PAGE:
Friday, November 15, 2013

Metayer Family Eye Care - By Michelle Libby

Dr. Roxanne Metayer has been in business since 1985, giving vision care to all ages and members of the family as a doctor of optometry (eye doctor). From eye exams, contact lens services to detection of ocular diseases like Glaucoma and cataracts, Metayer treats most eye issues. She also does screenings for diabetic retinopathy. 
“Vision is the primary driving sense we use for most activities learning and earning. Sometimes glasses can make that more comfortable by correcting refractive conditions such as nearsightedness, farsightedness and astigmatism. 

The office, at 4B Commons Avenue in Windham, just off Route 302, offers a full service optical shop, which can be used by anyone in the community, not just patients of the office. “We have a wide selection of eyewear with all types of lenses, single vision to progressives and Transitions. 

Metayer has over 28 years of experience treating patients from ages 3 and up. Her oldest patient is in her nineties and drives herself to and from appointments, Metayer said.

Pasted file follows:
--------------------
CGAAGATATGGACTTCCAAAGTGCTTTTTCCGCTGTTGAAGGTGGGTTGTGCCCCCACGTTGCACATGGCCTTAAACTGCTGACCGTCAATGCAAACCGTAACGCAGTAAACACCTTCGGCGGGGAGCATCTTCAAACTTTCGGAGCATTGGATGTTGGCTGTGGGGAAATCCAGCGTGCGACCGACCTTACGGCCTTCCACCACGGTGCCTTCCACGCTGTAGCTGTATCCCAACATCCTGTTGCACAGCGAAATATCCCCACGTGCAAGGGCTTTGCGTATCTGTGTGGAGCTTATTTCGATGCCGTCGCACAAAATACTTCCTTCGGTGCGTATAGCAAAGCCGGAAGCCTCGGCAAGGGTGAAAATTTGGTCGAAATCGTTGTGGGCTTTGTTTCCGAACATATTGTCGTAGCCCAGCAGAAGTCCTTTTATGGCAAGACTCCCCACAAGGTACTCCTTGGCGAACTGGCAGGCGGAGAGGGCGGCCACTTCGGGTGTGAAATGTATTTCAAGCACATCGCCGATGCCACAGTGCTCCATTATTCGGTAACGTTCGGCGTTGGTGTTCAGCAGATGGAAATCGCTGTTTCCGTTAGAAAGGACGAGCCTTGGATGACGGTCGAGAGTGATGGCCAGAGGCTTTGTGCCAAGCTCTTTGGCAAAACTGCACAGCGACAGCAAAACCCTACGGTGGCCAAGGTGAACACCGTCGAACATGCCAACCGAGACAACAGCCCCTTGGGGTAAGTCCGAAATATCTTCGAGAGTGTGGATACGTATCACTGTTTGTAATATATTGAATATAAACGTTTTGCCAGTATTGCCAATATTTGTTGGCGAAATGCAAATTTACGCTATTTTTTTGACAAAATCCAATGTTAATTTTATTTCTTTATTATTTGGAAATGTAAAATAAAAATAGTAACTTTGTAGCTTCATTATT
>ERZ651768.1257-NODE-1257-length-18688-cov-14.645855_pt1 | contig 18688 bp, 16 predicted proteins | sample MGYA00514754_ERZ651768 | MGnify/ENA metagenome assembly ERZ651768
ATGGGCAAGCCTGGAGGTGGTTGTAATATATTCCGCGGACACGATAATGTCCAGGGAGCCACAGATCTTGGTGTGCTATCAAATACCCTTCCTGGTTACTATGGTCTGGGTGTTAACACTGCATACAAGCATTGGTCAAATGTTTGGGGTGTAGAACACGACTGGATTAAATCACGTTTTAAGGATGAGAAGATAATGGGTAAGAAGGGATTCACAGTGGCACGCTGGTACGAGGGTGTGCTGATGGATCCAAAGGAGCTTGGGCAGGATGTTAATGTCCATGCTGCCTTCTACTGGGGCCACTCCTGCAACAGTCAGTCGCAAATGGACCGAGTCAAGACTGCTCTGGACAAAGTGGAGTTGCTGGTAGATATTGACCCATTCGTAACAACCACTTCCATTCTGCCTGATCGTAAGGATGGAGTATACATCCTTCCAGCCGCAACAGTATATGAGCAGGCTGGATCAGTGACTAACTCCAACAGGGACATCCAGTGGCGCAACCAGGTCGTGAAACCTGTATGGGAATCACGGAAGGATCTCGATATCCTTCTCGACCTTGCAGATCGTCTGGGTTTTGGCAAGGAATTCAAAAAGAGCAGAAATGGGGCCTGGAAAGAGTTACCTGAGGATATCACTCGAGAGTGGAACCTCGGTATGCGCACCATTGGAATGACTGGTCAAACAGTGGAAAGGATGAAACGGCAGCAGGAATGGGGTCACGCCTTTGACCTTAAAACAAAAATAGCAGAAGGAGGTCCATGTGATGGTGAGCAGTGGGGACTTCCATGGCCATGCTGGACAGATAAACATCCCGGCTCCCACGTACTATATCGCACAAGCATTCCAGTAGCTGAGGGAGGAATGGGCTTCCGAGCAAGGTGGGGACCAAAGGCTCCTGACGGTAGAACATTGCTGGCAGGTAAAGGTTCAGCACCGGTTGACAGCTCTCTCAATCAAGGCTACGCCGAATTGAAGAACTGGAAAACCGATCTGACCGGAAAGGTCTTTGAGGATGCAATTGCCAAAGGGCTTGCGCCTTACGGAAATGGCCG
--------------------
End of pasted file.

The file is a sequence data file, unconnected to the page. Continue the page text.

“Optometry is primary care, which includes prescription of topical antibiotics, but not include surgeries. We do remove foreign bodies from the surface of the eye,” she said. 

The office offers retinal photography and visual field examinations to detect vision issues, but does not treat Glaucoma, cataracts or diabetic eye disease. 

Metayer has four full-time employees and one intern, Carly Grondin. Melissa O’Brien is the office manager, Emily Wainwright is the receptionist, Kelly Latini is the optometric technician who does photo fields and contact lens fittings, and Karen Bartholomay is an optician. 

Each year Metayer is required to have 25 hours of training minimum and she attends at least one conference per year. 

She likes seeing children and recommends that “all children should have a routine vision exam before they start school. And, if you’re over 40 and you notice you’re pushing things away, it’s probably time to see your family eye doctor.”  

Metayer is married to Michael Metayer, who is also an optometrist who owns his own business at the Auburn Mall, and she has two sons.  

“I am truly a general optometrist,” Metayer said. 

For more information about Metayer Family Eye Care or to schedule an appointment, call 892-2273, visit or visit them on Facebook.

Sunday, November 10, 2013

Business spotlight - Coldwell Banker Team Real Estate - By Michelle Libby